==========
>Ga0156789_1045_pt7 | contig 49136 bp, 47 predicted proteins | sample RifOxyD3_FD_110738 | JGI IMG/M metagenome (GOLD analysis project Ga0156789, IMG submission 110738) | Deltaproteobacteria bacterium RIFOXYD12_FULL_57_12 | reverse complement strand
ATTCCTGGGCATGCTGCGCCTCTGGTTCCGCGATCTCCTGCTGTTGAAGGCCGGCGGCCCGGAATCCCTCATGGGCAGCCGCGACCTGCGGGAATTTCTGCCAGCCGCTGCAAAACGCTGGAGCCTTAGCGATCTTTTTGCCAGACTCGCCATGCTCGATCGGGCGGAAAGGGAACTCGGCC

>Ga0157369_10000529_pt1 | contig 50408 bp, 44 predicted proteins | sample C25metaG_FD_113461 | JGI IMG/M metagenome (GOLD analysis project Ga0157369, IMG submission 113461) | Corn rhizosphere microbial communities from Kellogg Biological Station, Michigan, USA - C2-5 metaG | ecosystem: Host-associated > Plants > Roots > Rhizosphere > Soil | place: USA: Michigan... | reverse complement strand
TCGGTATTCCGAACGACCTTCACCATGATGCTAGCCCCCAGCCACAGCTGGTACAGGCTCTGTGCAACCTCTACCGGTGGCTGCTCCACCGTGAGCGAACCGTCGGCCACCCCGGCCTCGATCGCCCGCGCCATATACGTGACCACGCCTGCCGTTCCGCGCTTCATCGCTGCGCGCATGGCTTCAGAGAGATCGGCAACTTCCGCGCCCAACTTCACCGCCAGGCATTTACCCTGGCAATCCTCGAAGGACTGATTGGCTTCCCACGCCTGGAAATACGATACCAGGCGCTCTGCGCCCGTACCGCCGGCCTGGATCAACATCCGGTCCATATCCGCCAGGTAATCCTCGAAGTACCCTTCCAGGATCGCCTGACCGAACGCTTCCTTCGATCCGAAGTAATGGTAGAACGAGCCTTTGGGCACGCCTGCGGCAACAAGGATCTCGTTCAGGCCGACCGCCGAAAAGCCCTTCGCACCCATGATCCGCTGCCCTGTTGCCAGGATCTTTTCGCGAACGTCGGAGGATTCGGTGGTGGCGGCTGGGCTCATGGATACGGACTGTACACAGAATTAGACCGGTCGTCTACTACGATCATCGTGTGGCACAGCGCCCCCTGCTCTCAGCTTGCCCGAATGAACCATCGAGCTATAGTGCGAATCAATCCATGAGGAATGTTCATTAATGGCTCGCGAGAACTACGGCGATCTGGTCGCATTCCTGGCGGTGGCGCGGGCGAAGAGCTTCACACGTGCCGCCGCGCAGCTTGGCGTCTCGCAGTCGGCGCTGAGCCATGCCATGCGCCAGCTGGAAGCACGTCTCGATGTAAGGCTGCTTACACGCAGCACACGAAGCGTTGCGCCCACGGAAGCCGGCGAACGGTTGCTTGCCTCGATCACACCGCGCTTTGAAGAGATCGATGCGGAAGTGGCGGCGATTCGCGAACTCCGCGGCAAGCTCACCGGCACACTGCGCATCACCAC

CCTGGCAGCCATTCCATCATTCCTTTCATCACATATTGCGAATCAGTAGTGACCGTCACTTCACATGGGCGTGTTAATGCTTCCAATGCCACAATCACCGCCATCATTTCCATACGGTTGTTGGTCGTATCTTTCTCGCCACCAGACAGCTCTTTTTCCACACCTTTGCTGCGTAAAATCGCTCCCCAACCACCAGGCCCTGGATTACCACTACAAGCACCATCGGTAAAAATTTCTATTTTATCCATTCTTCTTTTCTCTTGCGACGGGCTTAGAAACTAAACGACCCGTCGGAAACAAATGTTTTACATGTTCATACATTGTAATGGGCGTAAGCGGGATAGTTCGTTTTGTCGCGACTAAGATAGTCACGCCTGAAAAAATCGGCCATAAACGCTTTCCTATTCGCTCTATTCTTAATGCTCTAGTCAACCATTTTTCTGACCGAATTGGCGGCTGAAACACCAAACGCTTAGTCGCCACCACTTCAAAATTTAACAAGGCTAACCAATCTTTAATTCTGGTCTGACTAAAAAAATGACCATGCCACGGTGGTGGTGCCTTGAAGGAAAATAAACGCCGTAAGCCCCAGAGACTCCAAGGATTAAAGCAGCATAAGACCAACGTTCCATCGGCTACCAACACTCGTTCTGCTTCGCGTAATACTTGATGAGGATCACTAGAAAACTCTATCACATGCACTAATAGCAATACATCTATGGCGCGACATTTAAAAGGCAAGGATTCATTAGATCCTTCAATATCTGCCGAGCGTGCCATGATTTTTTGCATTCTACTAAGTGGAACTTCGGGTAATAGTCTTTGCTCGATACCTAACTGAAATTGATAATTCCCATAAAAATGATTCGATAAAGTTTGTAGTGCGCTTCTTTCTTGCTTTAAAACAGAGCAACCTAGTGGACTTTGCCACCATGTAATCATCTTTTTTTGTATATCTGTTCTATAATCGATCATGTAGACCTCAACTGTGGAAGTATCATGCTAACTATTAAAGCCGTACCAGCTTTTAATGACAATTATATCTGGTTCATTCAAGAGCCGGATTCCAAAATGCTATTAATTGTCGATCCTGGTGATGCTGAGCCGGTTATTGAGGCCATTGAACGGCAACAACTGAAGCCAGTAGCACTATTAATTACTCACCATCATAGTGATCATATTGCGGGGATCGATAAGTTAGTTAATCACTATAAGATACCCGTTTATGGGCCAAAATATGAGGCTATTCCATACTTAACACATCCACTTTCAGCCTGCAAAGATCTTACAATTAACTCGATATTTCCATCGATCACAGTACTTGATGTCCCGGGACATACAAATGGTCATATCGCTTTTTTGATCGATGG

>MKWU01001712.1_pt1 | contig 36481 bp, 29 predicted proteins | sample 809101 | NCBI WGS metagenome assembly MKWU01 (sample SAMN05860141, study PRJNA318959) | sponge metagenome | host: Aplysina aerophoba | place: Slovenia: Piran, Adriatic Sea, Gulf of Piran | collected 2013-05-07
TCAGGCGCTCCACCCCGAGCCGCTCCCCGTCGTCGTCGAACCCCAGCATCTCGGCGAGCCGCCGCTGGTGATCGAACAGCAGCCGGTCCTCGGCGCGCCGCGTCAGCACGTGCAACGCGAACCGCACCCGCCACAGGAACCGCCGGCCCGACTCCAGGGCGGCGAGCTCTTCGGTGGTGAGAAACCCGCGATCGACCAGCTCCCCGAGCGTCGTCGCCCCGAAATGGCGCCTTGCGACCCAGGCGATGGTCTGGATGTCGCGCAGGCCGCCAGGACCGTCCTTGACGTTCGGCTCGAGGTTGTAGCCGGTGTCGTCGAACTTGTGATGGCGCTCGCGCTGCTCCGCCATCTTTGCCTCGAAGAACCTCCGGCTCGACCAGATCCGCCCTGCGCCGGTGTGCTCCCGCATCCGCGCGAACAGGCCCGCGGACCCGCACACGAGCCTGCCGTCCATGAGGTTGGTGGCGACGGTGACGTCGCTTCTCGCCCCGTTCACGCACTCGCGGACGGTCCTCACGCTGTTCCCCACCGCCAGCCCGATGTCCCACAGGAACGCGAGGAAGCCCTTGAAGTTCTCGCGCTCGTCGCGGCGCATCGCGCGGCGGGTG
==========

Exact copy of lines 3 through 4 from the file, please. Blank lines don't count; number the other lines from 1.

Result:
>Ga0157369_10000529_pt1 | contig 50408 bp, 44 predicted proteins | sample C25metaG_FD_113461 | JGI IMG/M metagenome (GOLD analysis project Ga0157369, IMG submission 113461) | Corn rhizosphere microbial communities from Kellogg Biological Station, Michigan, USA - C2-5 metaG | ecosystem: Host-associated > Plants > Roots > Rhizosphere > Soil | place: USA: Michigan... | reverse complement strand
TCGGTATTCCGAACGACCTTCACCATGATGCTAGCCCCCAGCCACAGCTGGTACAGGCTCTGTGCAACCTCTACCGGTGGCTGCTCCACCGTGAGCGAACCGTCGGCCACCCCGGCCTCGATCGCCCGCGCCATATACGTGACCACGCCTGCCGTTCCGCGCTTCATCGCTGCGCGCATGGCTTCAGAGAGATCGGCAACTTCCGCGCCCAACTTCACCGCCAGGCATTTACCCTGGCAATCCTCGAAGGACTGATTGGCTTCCCACGCCTGGAAATACGATACCAGGCGCTCTGCGCCCGTACCGCCGGCCTGGATCAACATCCGGTCCATATCCGCCAGGTAATCCTCGAAGTACCCTTCCAGGATCGCCTGACCGAACGCTTCCTTCGATCCGAAGTAATGGTAGAACGAGCCTTTGGGCACGCCTGCGGCAACAAGGATCTCGTTCAGGCCGACCGCCGAAAAGCCCTTCGCACCCATGATCCGCTGCCCTGTTGCCAGGATCTTTTCGCGAACGTCGGAGGATTCGGTGGTGGCGGCTGGGCTCATGGATACGGACTGTACACAGAATTAGACCGGTCGTCTACTACGATCATCGTGTGGCACAGCGCCCCCTGCTCTCAGCTTGCCCGAATGAACCATCGAGCTATAGTGCGAATCAATCCATGAGGAATGTTCATTAATGGCTCGCGAGAACTACGGCGATCTGGTCGCATTCCTGGCGGTGGCGCGGGCGAAGAGCTTCACACGTGCCGCCGCGCAGCTTGGCGTCTCGCAGTCGGCGCTGAGCCATGCCATGCGCCAGCTGGAAGCACGTCTCGATGTAAGGCTGCTTACACGCAGCACACGAAGCGTTGCGCCCACGGAAGCCGGCGAACGGTTGCTTGCCTCGATCACACCGCGCTTTGAAGAGATCGATGCGGAAGTGGCGGCGATTCGCGAACTCCGCGGCAAGCTCACCGGCACACTGCGCATCACCAC